Sunday, September 30, 2007

an eggplant that was

My Mom saw this eggplant in my garden this evening and asked if she could pick it for our dinner. Sometimes I think things look too nice to pick. But what can you say to your mother? It was very nice grilled.

topic: eggplant

Saturday, September 29, 2007

lettuce and radish are growing

lettuce seedlings with leaf row of seedlings lettuce seedlings
row of escarole row of arugula
I haven't picked lettuce from my garden in months. But finally its growing. Our nights have cooled off. Days too. I planted 6 or 8 varieties a week or so ago. My garden looks like spring with all the little lettuce sprouts. Even my radish have sprouted. I also have a few rows of greens (escarole and arugula) that I planted mid summer and never really grew, until now. My garden will be filling the lettuce bowl soon - I hope.

just another pretty weed

fleabane in my garden daisy fleabane

A little daisy fleabane (Erigeron annuus) has volunteered in my garden between the broccolis and kale. Its a pretty wildflower that's native to our area.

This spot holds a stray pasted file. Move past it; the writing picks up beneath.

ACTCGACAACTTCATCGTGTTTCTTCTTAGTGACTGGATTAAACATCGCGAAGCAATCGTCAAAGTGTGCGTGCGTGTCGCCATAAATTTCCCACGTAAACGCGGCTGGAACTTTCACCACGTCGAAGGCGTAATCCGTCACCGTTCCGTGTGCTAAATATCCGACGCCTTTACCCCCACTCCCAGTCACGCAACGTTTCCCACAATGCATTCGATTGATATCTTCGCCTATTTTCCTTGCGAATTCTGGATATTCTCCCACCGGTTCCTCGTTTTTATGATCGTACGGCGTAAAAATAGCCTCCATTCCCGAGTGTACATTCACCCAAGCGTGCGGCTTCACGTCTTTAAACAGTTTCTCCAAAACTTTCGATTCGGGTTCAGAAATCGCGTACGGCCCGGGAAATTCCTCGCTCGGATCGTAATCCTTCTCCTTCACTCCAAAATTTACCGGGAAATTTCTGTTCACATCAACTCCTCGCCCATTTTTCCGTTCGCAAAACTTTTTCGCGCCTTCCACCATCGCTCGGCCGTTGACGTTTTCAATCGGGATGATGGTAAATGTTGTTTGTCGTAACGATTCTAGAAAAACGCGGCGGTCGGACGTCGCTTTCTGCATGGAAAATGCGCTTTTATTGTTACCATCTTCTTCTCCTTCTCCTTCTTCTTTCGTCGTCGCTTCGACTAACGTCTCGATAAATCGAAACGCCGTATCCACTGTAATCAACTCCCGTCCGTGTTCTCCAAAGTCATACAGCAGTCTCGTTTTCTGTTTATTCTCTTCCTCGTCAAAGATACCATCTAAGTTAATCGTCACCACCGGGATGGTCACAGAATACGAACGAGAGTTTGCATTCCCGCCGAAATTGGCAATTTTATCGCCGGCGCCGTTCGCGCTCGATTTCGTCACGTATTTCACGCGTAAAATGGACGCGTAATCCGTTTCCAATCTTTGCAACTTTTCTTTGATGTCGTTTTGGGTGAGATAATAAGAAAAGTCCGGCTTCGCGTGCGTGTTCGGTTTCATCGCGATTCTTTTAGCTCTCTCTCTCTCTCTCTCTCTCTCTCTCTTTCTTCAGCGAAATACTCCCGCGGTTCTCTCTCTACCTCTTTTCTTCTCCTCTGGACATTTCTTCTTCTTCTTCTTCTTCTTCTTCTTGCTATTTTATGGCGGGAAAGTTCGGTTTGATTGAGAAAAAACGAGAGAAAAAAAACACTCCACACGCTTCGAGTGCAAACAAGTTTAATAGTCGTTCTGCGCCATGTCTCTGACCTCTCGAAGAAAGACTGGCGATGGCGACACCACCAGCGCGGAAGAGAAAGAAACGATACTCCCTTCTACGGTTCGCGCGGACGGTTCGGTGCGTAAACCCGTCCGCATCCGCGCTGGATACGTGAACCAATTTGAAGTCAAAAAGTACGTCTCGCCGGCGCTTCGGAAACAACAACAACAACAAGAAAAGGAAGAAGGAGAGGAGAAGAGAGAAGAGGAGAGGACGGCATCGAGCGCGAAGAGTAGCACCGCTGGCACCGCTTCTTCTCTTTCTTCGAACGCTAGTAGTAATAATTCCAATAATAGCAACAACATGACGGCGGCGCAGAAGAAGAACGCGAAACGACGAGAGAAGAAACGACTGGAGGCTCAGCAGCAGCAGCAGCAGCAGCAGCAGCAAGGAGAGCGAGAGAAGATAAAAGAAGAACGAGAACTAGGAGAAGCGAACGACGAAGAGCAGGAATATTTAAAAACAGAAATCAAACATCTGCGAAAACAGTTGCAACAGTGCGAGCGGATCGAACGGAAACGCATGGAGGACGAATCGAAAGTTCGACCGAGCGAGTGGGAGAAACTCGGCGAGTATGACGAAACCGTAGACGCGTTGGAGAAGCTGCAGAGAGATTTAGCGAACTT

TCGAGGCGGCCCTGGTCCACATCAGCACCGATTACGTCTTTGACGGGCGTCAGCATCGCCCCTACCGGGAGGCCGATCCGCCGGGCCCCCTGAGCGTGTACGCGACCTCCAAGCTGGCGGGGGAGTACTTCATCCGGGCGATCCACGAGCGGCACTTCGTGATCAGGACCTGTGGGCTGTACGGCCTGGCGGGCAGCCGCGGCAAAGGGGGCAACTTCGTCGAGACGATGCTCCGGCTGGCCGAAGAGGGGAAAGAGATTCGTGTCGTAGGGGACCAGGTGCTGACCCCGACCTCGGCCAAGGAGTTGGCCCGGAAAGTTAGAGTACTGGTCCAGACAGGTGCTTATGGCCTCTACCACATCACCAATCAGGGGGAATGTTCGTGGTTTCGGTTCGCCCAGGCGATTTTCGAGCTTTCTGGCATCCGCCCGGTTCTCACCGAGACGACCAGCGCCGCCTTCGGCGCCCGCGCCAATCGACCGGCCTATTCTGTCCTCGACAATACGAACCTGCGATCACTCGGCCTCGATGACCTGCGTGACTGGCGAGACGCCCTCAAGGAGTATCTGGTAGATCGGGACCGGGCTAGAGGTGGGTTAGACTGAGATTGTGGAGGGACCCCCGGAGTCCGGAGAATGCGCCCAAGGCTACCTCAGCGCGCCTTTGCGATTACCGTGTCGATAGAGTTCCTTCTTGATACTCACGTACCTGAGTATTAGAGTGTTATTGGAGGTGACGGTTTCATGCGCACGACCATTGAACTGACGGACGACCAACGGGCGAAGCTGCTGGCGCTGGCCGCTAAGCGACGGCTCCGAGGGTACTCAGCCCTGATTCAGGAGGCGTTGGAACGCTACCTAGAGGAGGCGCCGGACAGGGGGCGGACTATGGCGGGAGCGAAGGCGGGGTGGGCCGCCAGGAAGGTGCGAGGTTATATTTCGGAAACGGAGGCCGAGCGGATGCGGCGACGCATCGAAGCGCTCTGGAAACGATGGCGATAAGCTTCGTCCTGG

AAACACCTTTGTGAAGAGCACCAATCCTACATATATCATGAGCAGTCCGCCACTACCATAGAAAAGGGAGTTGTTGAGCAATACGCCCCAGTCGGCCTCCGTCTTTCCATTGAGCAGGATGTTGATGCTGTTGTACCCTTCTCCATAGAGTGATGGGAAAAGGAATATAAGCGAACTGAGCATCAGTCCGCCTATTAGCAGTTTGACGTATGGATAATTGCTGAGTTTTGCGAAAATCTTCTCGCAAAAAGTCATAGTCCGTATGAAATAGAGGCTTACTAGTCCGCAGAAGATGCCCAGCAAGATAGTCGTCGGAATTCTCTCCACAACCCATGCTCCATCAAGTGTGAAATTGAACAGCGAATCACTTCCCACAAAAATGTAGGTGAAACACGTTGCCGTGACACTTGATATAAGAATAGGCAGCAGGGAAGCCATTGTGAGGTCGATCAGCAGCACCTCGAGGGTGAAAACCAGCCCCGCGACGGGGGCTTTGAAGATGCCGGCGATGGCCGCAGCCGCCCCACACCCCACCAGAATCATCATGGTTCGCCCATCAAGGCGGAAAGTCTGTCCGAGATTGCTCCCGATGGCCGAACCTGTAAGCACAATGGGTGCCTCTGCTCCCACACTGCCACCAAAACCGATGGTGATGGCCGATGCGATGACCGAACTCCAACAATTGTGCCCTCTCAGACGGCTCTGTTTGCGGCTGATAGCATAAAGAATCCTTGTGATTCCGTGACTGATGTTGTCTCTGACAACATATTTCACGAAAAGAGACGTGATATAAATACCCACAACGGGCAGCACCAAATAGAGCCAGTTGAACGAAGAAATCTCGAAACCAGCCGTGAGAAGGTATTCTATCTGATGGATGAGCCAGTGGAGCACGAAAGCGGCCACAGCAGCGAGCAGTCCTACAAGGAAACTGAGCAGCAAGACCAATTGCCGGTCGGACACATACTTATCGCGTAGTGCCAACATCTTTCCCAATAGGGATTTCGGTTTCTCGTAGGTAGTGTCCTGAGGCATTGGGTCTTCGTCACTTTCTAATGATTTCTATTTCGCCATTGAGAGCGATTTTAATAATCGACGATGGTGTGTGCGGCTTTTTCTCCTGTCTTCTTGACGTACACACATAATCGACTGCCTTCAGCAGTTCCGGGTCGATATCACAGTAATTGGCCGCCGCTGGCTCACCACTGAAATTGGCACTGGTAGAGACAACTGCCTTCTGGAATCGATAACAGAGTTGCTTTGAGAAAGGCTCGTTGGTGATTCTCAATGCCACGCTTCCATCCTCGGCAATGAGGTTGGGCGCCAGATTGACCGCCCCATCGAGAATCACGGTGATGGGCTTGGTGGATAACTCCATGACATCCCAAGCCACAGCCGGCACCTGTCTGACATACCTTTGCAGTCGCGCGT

wildflowers, weeds, invasives and natives

Friday, September 28, 2007

fall broccoli

fall broccolis
This is my fall crop of broccoli. Since we haven't really seen much fall weather yet, with summer-like record-setting warm temperatures still, I think it is on track to make heads before it freezes.


Thursday, September 27, 2007

first kale harvest

kale growing kale dinner
kale cooking kale
I'm so pleased to get a good harvest of kale. Midsummer, my kale leaves were filled with holes from the green caterpillars of the white cabbage butterfly. To holey for me to eat. I've had the plants covered with garden fabric since them. Now the leaves are very nice. I sauteed them with garlic, then added water and blanched about 5 minutes. Very tasty. I've read they are sweeter after a frost so I'm looking forward to eating the rest of the leaves this winter.

The variety is called Dinosaur Kale. Seeds were from Seeds of Change.


harvests from my vegetable gardens
Kale (Brassica oleracea, Acephala Group)

Wednesday, September 26, 2007

full harvest moon

Tonight is the Harvest Moon. It will rise at 1848EST (7:48 pm EDT) in Belmont MA. It should be bright enough to harvest tomatoes and eggplants late into the night (if that's what I was planning to do).

Tuesday, September 25, 2007